Thou wentest forth for the salvation of Thy people, even for salvation with Thine anointed; Thou woundedst the head out of the house of the wicked, by discovering the foundation unto the neck. God Himself won the battle for the salvation on His people. Time and time again. The Exodus was only the beginning. Joshua, the judges, the kings—God gave them victory over their enemies, crushing the heads and defeating their kings.
Yet I will rejoice in the Lord, I will joy in the God of my salvation. The Lord God is my Strength, and He will make me to walk upon mine high places. The Prophet Habakkuk recalls God’s mighty deliverance in a prayer for deliverance from Babylonian captivity. Though Habakkuk remains in captivity, He finds a hidden joy. For God does not deliver the free but the captive. He rescues the imprisoned and saves the lost. When Habakkuk is weak, then God is his Strength. He praises the promise that God will not forsake His people and that they will again go to the high place, to the temple, tow worship God. Luther comments: “This means that in all such affliction and distress I take comfort from the fact that God will again help us. For the visions of the prophet are not yet at an end. The Christ will still come. And then we shall again rejoice.”
Eventually God delivered His captives and Israel returned from Babylon, but Habakkuk’s meandering prayer doesn’t end with a return from Babylon. There’s another fearful and wonderful report that is passed down through the generations. O Lord, I have heard Thy speech, and was afraid. In the midst of the years, in the fullness of time, God made Himself known in a new way. He descended into our tribulations. He became incarnate to share in our afflictions. He assumed the weakness of human flesh in order to bear the burdens of the flesh—sickness, disease, sin.
In the midst of tribulation, God remembers mercy. As the Son of God is driven by whips and insults to the place of His execution, as He hangs bleeding from nails and thorns pressed into His flesh, as the last, shallow breaths escape from His lips, God remembers mercy. Truly, I say to you, today you will be with Me in paradise (Lk 24:43). O Lord, revive Thy work in the midst of the years, in the midst of the years make known; in wrath remember mercy.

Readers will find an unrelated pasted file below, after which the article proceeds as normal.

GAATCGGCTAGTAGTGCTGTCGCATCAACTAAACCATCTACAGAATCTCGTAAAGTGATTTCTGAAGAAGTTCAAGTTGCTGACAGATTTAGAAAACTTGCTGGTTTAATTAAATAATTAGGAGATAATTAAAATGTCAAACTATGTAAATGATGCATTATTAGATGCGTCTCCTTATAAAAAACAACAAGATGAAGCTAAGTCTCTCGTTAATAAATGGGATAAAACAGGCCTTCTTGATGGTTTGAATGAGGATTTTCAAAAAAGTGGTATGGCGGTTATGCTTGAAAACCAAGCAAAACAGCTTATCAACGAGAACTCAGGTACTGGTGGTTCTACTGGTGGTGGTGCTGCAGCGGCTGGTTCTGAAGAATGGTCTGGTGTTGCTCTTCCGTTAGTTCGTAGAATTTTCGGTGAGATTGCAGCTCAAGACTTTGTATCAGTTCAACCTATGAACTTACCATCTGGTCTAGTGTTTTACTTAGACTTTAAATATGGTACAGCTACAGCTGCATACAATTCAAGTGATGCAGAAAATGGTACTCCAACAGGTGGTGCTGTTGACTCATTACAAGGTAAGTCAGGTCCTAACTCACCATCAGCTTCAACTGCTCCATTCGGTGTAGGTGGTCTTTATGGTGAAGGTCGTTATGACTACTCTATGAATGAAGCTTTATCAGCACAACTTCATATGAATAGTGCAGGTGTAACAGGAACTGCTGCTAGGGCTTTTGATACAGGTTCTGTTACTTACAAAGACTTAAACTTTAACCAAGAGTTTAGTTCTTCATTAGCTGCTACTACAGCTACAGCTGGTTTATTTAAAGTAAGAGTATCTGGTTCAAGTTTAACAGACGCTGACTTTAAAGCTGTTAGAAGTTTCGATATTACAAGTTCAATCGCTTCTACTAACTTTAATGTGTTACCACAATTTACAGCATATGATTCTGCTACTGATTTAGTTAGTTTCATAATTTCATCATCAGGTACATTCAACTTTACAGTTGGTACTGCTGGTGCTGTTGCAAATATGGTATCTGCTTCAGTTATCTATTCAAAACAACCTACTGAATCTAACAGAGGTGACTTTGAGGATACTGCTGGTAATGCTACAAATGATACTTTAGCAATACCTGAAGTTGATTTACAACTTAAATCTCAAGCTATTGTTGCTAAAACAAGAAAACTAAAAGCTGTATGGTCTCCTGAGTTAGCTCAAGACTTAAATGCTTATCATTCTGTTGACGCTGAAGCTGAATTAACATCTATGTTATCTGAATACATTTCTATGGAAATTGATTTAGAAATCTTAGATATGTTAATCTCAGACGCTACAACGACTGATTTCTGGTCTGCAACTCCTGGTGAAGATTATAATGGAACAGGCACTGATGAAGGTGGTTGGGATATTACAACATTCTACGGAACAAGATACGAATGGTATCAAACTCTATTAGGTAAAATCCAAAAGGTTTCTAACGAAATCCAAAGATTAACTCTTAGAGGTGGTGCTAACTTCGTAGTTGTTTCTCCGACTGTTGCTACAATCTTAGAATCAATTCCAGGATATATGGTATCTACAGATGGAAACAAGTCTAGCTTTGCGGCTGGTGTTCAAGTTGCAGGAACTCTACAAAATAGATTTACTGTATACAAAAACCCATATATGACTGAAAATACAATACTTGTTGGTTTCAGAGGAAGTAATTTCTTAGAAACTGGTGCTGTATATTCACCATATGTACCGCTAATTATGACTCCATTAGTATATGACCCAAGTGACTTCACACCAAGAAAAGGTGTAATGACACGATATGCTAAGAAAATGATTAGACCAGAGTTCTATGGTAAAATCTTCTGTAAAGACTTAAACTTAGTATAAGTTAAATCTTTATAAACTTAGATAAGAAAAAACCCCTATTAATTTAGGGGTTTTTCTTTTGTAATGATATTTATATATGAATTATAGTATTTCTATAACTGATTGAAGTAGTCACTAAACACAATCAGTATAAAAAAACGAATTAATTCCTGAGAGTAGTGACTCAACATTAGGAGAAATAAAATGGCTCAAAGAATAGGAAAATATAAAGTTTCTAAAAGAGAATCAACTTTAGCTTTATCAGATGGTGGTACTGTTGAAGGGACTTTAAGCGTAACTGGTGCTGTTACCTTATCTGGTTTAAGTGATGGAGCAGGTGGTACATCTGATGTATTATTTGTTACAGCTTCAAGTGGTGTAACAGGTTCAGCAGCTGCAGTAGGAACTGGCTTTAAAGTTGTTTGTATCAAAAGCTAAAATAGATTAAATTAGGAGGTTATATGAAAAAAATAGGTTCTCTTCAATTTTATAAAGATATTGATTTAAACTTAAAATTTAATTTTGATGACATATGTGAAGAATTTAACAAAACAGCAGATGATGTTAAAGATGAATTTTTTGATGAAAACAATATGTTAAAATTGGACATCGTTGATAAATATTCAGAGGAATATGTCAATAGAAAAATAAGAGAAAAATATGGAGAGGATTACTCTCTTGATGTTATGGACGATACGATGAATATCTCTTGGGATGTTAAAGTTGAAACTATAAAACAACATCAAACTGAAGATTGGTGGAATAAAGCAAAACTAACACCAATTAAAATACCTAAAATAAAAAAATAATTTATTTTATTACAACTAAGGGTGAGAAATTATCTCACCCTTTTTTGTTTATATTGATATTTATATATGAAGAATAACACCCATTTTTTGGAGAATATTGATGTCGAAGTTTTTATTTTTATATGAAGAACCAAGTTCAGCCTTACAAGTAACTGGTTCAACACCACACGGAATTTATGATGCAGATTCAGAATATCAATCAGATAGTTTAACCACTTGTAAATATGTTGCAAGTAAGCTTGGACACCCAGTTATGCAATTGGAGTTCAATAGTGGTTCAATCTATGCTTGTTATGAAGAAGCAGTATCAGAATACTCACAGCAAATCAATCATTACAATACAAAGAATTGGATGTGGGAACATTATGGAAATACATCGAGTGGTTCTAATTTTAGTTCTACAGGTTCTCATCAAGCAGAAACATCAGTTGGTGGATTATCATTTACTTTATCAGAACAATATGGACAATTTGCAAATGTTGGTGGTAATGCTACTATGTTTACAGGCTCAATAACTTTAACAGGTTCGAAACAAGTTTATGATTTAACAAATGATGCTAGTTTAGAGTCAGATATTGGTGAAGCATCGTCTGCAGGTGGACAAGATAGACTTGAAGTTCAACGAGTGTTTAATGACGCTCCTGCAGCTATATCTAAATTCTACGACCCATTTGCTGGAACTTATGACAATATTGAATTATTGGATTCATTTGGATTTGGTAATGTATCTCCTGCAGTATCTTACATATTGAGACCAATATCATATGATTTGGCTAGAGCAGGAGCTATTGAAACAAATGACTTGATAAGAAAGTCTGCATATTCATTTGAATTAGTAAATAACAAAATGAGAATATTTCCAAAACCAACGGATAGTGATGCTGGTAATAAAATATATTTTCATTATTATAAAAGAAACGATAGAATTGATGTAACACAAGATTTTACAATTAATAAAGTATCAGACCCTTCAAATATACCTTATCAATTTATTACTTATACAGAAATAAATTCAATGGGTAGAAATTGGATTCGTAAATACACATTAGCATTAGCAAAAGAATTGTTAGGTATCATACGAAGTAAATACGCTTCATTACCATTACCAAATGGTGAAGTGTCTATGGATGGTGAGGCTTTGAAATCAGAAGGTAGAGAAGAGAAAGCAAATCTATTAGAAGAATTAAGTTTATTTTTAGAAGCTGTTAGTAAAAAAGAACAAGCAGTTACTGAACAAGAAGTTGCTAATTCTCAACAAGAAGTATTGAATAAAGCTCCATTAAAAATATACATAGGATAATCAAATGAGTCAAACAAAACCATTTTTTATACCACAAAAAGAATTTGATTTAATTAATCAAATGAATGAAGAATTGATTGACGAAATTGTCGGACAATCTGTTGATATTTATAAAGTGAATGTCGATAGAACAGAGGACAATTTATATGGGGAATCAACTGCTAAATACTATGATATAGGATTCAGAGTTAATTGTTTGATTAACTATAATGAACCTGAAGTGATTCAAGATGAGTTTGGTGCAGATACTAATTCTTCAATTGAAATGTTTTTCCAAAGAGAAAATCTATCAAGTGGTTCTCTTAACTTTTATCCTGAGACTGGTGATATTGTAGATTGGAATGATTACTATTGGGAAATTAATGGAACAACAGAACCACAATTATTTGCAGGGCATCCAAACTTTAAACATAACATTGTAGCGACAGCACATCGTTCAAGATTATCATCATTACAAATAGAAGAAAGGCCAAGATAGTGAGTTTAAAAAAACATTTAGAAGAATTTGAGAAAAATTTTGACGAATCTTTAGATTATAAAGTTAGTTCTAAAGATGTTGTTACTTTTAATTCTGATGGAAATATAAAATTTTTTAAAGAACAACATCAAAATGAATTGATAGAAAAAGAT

Christ comes from the south. As an infant, He fled the sword of Herod, hustled in His mother’s arms to far-away Egypt. As the Scriptures say, Out of Egypt, I called My Son (Mt 2:15). Christ’s infant voyage to live among a foreign people is to show that He is truly a Light to lighten the Gentiles. His glory covers the heavens and extends to the ends of the earth. God came from Teman, and the Holy One from mount Paran. His glory covered the heavens, and the earth was full of His praise.
But this glory is shown in an unusual way. He had horns coming out of his hand: and there was the hiding of His power. Before Him went the pestilence, and burning coals went forth at His feet. Here I depart from Luther and say that the prophet had a unique vision of Christ crucified. The horns coming out of His hand are nails. The pestilence that went before Him were His torturers. The burning coals at His feet the judgment of God. St. Paul writes, We preach Christ crucified, a scandal to the Jews and foolishness to the Gentiles, but to those who are called, whether Jew or Greek, Christ the power of God and the wisdom of God (1 Cor 1:23-24). The power of God hidden under a crucified Christ.
He stood, and measured the earth: He beheld, and drove asunder the nations; and the everlasting mountains were scattered, the perpetual hills did bow: His ways are everlasting. With arms outstretched, as if measuring the earth, He was lifted up from the earth.
Thou wentest forth for the salvation of Thy people, even for salvation with Thine anointed; Thou woundedst the head out of the house of the wicked, by discovering the foundation unto the neck. God Himself goes out to battle for the salvation of His people. The Christ, the Anointed, fulfills the judgment laid upon the old, evil foe—He crushed the serpent’s head, even as nails pierced His feet.
Yet I will rejoice in the Lord, I will joy in the God of my salvation. The Lord God is my Strength, and He will make me to walk upon mine high places. This is the reason to rejoice this Good Friday. There is joy under the cross. There is strength hidden in weakness.
Rejoice in Christ; He Is the Joy of Your Salvation
The Lord God is my Strength. And He will make me walk, because He too will walk. In just a short three days.
In the name of + Jesus. Amen.